Digital transformation: many companies are working on their ‘masterplan’ these days. Special project teams are set-up, consultants may be asked for advice, new departments may even be created. We notice that this often results in a recurring list of functionalities: a CRM, PIM, webshop, business dashboards and social media platform. All these applications are tools that can facilitate a process and may be very useful. But however, unless they are part of a bigger plan on how to make use of them, they won’t generate a ROI. There is even a high chance people in the company, or even customers, may see them as a burden if they are just dropped onto the team. The typical example is the sales team that perceives the CRM as yet another database to maintain.
There are two groups of people that are often not heard: the company’s people on the floor and the customers. However, both groups are best placed to (indirectly) define what is required.
Over the past 20 years, many companies in production environments have adopted continuous improvement processes such as Lean, Six Sigma, TQM etc. Those systems are somehow all focused on improving efficiency in a continuous way. It has become clear that workers on the floor can be a great source for potential improvement, if not, describing their workflow to a process engineer may be another way of detecting potential optimisations.
In administrative environments however, this continuous improvement process has been adopted much less or not at all. Introducing an IT system without having a clear view on where the opportunities are, may result in a situation comparable to providing a city bike to a professional cyclist who is asking for a racing bike. In addition, because many administrative departments lack this habit of continuous improvement, they tend to handle the digital transformation as a one-time project. The classic list of IT systems gets installed. At the moment the real opportunities for improvement become clear, there is no budget left.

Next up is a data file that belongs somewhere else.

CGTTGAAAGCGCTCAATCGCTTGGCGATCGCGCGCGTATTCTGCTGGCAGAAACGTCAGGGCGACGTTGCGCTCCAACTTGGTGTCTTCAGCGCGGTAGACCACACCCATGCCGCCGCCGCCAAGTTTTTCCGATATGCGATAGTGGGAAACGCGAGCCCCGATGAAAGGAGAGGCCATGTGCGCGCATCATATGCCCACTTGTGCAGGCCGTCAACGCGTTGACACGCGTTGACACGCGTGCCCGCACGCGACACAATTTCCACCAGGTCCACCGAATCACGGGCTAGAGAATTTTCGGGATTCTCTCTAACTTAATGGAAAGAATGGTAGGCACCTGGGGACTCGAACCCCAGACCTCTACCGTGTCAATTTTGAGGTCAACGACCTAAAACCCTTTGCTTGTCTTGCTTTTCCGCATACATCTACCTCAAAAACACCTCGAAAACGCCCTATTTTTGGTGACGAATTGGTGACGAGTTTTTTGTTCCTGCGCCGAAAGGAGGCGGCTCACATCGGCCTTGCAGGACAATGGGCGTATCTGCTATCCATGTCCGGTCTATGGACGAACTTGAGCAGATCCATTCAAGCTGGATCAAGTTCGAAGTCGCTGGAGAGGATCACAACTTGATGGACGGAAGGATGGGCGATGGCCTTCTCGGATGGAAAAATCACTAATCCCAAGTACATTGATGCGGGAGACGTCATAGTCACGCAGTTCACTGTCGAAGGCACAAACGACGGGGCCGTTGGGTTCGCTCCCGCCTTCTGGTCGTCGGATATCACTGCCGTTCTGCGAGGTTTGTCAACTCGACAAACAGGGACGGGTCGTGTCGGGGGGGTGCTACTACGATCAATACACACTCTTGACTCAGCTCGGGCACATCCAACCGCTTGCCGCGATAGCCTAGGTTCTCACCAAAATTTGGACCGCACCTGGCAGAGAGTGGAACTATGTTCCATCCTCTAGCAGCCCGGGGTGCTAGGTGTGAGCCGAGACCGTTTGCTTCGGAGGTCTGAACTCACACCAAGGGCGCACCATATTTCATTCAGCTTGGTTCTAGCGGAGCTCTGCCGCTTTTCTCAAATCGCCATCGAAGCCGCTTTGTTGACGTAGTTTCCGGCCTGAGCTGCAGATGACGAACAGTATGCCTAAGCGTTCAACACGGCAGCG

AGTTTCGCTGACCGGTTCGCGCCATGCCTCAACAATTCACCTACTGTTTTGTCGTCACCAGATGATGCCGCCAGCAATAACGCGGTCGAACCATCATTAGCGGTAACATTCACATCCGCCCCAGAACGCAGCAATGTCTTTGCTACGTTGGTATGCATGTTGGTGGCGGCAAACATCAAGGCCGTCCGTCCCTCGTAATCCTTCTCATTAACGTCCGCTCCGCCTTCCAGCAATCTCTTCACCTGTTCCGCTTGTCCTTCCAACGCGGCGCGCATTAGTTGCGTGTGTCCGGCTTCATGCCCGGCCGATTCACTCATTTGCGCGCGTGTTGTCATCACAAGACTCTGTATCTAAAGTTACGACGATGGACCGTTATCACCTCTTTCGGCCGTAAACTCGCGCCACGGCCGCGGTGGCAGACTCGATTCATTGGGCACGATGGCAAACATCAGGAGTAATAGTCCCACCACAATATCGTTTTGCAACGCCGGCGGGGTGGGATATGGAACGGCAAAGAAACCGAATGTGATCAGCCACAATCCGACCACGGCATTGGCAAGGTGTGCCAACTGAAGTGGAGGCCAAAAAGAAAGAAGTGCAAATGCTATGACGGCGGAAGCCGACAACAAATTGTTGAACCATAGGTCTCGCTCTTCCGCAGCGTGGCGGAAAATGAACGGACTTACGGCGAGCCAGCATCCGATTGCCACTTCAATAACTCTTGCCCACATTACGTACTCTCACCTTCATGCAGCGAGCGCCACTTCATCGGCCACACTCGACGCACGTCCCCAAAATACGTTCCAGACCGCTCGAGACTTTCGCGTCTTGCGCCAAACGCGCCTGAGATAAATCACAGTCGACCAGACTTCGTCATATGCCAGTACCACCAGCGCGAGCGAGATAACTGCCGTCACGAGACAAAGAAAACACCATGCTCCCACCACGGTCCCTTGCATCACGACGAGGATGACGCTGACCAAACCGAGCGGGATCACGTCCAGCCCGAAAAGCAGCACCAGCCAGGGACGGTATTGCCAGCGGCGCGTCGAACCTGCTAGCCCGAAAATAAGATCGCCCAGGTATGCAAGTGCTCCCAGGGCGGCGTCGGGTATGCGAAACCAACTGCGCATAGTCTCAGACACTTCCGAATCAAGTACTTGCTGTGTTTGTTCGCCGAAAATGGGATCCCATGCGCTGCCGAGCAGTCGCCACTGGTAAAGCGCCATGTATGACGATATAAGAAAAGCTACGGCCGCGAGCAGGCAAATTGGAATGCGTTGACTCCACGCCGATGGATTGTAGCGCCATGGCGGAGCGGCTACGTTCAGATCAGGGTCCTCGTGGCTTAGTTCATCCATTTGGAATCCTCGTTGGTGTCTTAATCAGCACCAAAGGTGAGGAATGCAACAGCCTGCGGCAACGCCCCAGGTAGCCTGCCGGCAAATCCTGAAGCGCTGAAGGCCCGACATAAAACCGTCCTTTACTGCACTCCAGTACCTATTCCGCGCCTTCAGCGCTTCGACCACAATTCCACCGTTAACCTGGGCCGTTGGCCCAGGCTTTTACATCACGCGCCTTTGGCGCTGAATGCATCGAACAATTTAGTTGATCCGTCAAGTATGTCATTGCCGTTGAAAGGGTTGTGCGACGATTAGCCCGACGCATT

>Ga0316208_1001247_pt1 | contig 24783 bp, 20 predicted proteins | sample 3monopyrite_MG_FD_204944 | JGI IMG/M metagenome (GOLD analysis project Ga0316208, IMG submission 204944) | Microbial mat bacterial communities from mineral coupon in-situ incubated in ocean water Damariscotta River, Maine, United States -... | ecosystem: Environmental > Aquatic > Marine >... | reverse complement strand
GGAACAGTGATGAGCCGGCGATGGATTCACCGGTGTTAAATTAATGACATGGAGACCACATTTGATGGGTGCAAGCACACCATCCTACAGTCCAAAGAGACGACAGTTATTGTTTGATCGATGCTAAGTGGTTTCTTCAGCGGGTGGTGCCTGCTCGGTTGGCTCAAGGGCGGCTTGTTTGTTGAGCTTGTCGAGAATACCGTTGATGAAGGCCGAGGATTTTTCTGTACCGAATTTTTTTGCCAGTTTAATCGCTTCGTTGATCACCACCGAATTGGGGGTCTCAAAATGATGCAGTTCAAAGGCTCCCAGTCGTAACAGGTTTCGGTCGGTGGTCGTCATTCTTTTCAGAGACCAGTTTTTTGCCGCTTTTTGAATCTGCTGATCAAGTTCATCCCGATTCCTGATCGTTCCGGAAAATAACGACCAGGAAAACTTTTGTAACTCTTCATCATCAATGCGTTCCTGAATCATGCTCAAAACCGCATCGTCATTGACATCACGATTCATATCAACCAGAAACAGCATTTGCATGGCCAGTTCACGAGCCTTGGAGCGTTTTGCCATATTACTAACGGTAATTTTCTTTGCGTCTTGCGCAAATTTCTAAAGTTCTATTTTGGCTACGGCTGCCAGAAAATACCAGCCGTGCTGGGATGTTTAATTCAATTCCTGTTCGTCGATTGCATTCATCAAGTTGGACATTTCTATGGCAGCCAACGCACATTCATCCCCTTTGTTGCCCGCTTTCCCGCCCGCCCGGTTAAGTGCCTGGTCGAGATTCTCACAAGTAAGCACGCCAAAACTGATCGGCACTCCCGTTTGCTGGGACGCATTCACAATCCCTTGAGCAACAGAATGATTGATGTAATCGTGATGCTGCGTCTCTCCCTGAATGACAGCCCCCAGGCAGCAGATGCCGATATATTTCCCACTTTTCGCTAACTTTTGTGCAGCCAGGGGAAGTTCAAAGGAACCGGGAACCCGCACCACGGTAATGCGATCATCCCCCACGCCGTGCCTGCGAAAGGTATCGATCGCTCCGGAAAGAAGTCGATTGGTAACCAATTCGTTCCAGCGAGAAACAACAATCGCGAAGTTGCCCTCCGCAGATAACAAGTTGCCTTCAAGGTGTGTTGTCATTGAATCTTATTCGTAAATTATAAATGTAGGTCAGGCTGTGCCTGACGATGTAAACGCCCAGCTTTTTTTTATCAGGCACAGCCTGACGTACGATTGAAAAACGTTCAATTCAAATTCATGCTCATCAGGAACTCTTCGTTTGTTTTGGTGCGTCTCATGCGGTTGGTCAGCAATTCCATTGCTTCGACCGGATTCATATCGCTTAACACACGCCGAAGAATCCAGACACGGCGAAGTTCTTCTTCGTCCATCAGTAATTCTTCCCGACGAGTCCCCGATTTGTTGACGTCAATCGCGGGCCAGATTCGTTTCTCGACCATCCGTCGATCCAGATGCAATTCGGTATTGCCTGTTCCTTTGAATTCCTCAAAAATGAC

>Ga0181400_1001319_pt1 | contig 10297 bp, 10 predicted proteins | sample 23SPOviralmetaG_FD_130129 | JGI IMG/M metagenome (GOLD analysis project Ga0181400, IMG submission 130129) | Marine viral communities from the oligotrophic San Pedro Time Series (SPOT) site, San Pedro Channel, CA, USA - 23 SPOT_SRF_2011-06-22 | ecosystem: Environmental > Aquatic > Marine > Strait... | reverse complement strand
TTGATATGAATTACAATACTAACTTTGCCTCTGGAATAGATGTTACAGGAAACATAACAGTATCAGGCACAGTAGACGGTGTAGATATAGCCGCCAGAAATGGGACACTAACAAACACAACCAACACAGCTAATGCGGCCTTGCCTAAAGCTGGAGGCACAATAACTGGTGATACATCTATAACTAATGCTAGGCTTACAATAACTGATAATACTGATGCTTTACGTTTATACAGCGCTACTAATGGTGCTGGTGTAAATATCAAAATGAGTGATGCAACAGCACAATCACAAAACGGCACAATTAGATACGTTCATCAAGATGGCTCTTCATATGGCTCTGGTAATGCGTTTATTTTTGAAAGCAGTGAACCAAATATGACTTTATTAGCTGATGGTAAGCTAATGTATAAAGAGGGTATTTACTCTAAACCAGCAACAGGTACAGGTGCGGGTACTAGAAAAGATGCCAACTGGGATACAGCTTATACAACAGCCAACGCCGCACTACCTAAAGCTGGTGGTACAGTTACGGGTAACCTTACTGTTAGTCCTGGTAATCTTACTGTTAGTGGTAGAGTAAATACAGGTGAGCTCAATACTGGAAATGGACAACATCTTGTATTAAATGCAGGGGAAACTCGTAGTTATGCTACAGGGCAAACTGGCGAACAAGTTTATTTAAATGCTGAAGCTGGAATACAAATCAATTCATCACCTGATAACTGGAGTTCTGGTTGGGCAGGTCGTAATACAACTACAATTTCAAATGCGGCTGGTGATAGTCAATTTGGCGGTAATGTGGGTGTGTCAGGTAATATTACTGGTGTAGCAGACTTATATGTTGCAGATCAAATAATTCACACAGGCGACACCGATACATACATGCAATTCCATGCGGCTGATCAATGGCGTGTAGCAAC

Customers are another valuable source to contact before finalising the plans for automation. Before implementing all the classic systems, it is best to define the ideal customer journey. This will allow you to better prioritise on what needs to be done internally and which systems are best suited to get to that future state. It is painful to see how many companies have installed the wrong internal systems to serve their customers. This is because people deciding on the automation process tend to do so from their own point of view. Good product managers are capable of detecting customer needs regarding the product they develop. Today companies are no longer solely judged by the quality of their product but on the total customer experience. The capability to define what this means regarding digital capabilities in a B2B environment is not yet up to level in many companies or is fragmented over several departments. Under pressure, it is tempting to quickly do what everyone else does, namely the standard list.
Talking to people on the floor and to customers is not a miracle solution to the above mentioned issues. It is however a good starting point, is easy to implement and may avoid bad surprises in the end.
Realized with the support of Flanders Investment & Trade.